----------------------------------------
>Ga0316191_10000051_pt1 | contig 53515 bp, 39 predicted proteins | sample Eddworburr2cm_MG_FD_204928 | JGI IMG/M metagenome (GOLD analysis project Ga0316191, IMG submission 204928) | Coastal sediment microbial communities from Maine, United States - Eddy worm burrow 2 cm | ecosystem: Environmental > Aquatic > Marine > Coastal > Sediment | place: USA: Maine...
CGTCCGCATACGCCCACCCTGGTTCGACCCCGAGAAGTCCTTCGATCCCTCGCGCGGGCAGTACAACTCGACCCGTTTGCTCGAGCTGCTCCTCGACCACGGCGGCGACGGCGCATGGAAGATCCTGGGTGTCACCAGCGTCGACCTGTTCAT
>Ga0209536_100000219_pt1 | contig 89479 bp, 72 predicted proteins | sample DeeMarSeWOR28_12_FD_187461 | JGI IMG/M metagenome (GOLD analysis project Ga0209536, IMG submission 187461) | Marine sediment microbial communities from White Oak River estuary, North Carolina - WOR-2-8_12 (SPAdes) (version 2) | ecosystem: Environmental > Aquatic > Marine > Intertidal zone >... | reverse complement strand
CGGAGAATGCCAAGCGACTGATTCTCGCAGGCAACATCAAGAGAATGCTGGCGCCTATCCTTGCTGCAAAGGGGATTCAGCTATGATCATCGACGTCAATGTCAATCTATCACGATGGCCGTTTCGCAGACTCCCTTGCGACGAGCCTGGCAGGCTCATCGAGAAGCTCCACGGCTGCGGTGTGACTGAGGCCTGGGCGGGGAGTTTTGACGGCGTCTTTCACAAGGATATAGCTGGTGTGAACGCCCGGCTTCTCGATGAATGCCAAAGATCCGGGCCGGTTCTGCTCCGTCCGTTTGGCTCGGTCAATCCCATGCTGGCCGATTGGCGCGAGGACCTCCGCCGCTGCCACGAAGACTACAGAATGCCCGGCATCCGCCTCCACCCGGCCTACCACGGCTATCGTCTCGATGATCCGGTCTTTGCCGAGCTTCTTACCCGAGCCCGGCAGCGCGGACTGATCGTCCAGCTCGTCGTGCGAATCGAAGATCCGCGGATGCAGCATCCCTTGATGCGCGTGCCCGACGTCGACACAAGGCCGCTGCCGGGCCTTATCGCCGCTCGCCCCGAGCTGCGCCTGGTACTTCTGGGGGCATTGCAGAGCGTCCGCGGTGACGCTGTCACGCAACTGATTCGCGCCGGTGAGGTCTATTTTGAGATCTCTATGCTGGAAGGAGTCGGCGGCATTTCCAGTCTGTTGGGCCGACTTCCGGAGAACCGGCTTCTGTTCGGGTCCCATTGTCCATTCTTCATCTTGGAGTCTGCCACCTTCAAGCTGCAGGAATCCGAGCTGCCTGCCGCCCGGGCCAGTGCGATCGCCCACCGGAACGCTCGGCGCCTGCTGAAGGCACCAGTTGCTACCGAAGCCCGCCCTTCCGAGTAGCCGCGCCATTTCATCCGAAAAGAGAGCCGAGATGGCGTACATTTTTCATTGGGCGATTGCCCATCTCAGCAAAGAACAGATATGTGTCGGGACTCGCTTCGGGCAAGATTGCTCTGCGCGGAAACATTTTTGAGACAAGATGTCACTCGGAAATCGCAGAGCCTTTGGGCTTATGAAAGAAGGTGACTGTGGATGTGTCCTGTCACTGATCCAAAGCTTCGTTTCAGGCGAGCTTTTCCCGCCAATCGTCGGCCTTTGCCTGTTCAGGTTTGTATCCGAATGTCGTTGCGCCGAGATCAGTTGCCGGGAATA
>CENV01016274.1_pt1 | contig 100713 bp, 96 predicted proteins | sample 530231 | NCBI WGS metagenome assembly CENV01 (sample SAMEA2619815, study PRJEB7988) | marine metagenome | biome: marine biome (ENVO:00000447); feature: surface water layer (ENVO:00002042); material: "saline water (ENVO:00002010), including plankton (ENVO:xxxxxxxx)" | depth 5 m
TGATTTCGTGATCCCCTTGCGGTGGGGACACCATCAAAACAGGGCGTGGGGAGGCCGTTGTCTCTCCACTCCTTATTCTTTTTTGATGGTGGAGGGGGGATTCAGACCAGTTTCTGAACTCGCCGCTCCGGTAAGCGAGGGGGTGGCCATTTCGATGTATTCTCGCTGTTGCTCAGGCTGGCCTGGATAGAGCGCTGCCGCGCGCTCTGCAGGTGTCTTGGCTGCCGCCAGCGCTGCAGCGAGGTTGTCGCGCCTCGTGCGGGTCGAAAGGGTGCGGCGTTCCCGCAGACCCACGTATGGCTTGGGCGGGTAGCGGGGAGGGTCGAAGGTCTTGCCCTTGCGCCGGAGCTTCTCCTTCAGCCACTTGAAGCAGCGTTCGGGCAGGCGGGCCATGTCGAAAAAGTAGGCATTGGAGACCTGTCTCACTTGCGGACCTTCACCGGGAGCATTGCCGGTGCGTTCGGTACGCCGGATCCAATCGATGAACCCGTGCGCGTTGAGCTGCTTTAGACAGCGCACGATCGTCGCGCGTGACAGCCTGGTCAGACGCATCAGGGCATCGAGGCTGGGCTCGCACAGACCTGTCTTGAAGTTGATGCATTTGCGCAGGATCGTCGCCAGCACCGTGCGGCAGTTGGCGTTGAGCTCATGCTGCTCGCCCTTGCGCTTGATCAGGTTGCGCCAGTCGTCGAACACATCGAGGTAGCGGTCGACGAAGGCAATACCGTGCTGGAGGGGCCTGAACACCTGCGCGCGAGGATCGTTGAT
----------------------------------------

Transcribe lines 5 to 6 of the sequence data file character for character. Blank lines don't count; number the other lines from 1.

>CENV01016274.1_pt1 | contig 100713 bp, 96 predicted proteins | sample 530231 | NCBI WGS metagenome assembly CENV01 (sample SAMEA2619815, study PRJEB7988) | marine metagenome | biome: marine biome (ENVO:00000447); feature: surface water layer (ENVO:00002042); material: "saline water (ENVO:00002010), including plankton (ENVO:xxxxxxxx)" | depth 5 m
TGATTTCGTGATCCCCTTGCGGTGGGGACACCATCAAAACAGGGCGTGGGGAGGCCGTTGTCTCTCCACTCCTTATTCTTTTTTGATGGTGGAGGGGGGATTCAGACCAGTTTCTGAACTCGCCGCTCCGGTAAGCGAGGGGGTGGCCATTTCGATGTATTCTCGCTGTTGCTCAGGCTGGCCTGGATAGAGCGCTGCCGCGCGCTCTGCAGGTGTCTTGGCTGCCGCCAGCGCTGCAGCGAGGTTGTCGCGCCTCGTGCGGGTCGAAAGGGTGCGGCGTTCCCGCAGACCCACGTATGGCTTGGGCGGGTAGCGGGGAGGGTCGAAGGTCTTGCCCTTGCGCCGGAGCTTCTCCTTCAGCCACTTGAAGCAGCGTTCGGGCAGGCGGGCCATGTCGAAAAAGTAGGCATTGGAGACCTGTCTCACTTGCGGACCTTCACCGGGAGCATTGCCGGTGCGTTCGGTACGCCGGATCCAATCGATGAACCCGTGCGCGTTGAGCTGCTTTAGACAGCGCACGATCGTCGCGCGTGACAGCCTGGTCAGACGCATCAGGGCATCGAGGCTGGGCTCGCACAGACCTGTCTTGAAGTTGATGCATTTGCGCAGGATCGTCGCCAGCACCGTGCGGCAGTTGGCGTTGAGCTCATGCTGCTCGCCCTTGCGCTTGATCAGGTTGCGCCAGTCGTCGAACACATCGAGGTAGCGGTCGACGAAGGCAATACCGTGCTGGAGGGGCCTGAACACCTGCGCGCGAGGATCGTTGAT